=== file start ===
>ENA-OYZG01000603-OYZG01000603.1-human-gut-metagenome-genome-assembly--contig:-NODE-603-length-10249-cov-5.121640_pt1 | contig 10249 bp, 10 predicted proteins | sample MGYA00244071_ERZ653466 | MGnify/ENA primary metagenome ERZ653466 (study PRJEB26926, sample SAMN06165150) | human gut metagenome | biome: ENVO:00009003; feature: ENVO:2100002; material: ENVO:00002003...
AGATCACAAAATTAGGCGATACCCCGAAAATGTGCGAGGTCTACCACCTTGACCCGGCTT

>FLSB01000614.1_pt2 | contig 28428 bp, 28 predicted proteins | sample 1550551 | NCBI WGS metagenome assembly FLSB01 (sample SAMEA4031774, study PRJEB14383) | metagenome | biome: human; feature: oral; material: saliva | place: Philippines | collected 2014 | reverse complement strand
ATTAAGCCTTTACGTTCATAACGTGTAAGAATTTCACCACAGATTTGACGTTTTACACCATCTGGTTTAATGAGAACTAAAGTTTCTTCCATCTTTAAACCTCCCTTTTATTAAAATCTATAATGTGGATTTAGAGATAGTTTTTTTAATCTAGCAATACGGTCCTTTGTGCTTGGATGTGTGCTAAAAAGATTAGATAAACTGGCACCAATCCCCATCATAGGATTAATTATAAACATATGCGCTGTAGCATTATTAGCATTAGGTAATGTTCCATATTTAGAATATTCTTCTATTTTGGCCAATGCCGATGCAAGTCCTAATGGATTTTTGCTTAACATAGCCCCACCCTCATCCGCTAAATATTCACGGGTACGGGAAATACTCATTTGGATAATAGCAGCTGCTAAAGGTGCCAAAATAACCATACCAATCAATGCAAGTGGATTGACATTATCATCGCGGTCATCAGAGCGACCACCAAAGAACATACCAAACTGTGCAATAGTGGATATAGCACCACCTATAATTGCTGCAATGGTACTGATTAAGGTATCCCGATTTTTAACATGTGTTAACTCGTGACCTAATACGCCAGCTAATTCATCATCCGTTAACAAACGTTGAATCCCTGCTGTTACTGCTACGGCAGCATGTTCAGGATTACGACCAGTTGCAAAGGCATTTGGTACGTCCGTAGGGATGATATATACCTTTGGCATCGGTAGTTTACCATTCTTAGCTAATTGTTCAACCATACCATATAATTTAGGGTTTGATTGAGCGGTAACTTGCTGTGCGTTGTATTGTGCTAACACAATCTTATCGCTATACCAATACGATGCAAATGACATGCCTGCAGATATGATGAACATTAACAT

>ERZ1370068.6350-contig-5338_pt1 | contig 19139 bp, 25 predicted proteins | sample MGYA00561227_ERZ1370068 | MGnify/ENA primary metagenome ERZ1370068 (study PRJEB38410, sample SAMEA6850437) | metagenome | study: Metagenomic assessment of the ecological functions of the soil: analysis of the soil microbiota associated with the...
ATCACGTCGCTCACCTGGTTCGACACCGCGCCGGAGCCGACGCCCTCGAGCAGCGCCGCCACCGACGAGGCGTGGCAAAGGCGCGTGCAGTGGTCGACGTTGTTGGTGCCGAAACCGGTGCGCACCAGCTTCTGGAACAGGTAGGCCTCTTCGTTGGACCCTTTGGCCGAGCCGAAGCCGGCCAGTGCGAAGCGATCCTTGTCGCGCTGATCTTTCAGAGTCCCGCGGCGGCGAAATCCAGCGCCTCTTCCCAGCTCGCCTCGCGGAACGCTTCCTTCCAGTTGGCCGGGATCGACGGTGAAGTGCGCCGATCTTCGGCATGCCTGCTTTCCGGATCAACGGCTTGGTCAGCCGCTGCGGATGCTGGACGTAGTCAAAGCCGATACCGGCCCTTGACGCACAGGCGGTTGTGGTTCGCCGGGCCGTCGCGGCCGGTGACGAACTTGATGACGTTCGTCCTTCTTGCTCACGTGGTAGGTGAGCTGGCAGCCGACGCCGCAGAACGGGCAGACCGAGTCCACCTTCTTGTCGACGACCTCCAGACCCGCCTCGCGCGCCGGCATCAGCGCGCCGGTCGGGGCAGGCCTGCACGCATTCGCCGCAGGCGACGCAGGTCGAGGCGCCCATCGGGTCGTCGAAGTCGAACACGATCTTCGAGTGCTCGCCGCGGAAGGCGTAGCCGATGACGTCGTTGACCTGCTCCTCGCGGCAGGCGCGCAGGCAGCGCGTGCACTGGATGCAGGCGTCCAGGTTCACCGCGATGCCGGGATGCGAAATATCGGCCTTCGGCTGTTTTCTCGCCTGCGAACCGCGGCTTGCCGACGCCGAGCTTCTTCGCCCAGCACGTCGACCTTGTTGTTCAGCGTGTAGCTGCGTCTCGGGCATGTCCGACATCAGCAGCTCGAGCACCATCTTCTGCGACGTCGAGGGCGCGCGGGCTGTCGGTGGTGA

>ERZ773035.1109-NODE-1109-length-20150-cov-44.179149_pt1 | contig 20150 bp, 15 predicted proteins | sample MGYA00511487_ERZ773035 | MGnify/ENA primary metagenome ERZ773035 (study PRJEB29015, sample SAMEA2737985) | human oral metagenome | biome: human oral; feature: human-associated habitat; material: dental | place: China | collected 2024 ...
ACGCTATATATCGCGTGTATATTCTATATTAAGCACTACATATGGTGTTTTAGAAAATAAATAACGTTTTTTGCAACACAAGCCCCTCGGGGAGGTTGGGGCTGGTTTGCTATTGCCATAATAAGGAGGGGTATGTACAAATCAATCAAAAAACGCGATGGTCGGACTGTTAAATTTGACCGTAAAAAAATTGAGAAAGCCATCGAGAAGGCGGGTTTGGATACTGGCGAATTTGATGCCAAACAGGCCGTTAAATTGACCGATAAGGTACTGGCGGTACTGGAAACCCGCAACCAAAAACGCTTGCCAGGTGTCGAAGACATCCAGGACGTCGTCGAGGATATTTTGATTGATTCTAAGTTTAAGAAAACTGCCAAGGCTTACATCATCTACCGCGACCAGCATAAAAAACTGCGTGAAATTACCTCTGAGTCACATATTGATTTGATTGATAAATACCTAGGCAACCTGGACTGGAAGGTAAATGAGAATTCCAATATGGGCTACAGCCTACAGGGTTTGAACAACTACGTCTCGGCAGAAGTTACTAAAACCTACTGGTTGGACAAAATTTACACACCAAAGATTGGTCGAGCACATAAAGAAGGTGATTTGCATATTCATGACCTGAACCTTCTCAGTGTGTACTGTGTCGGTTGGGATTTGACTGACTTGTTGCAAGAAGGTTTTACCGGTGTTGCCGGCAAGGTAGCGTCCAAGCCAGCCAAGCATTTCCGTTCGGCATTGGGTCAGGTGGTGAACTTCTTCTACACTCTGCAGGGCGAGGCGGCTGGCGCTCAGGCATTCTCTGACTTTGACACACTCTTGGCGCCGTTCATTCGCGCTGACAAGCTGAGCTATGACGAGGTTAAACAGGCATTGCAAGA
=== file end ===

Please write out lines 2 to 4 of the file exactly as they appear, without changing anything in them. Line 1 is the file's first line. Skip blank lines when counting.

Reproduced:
AGATCACAAAATTAGGCGATACCCCGAAAATGTGCGAGGTCTACCACCTTGACCCGGCTT

>FLSB01000614.1_pt2 | contig 28428 bp, 28 predicted proteins | sample 1550551 | NCBI WGS metagenome assembly FLSB01 (sample SAMEA4031774, study PRJEB14383) | metagenome | biome: human; feature: oral; material: saliva | place: Philippines | collected 2014 | reverse complement strand
ATTAAGCCTTTACGTTCATAACGTGTAAGAATTTCACCACAGATTTGACGTTTTACACCATCTGGTTTAATGAGAACTAAAGTTTCTTCCATCTTTAAACCTCCCTTTTATTAAAATCTATAATGTGGATTTAGAGATAGTTTTTTTAATCTAGCAATACGGTCCTTTGTGCTTGGATGTGTGCTAAAAAGATTAGATAAACTGGCACCAATCCCCATCATAGGATTAATTATAAACATATGCGCTGTAGCATTATTAGCATTAGGTAATGTTCCATATTTAGAATATTCTTCTATTTTGGCCAATGCCGATGCAAGTCCTAATGGATTTTTGCTTAACATAGCCCCACCCTCATCCGCTAAATATTCACGGGTACGGGAAATACTCATTTGGATAATAGCAGCTGCTAAAGGTGCCAAAATAACCATACCAATCAATGCAAGTGGATTGACATTATCATCGCGGTCATCAGAGCGACCACCAAAGAACATACCAAACTGTGCAATAGTGGATATAGCACCACCTATAATTGCTGCAATGGTACTGATTAAGGTATCCCGATTTTTAACATGTGTTAACTCGTGACCTAATACGCCAGCTAATTCATCATCCGTTAACAAACGTTGAATCCCTGCTGTTACTGCTACGGCAGCATGTTCAGGATTACGACCAGTTGCAAAGGCATTTGGTACGTCCGTAGGGATGATATATACCTTTGGCATCGGTAGTTTACCATTCTTAGCTAATTGTTCAACCATACCATATAATTTAGGGTTTGATTGAGCGGTAACTTGCTGTGCGTTGTATTGTGCTAACACAATCTTATCGCTATACCAATACGATGCAAATGACATGCCTGCAGATATGATGAACATTAACAT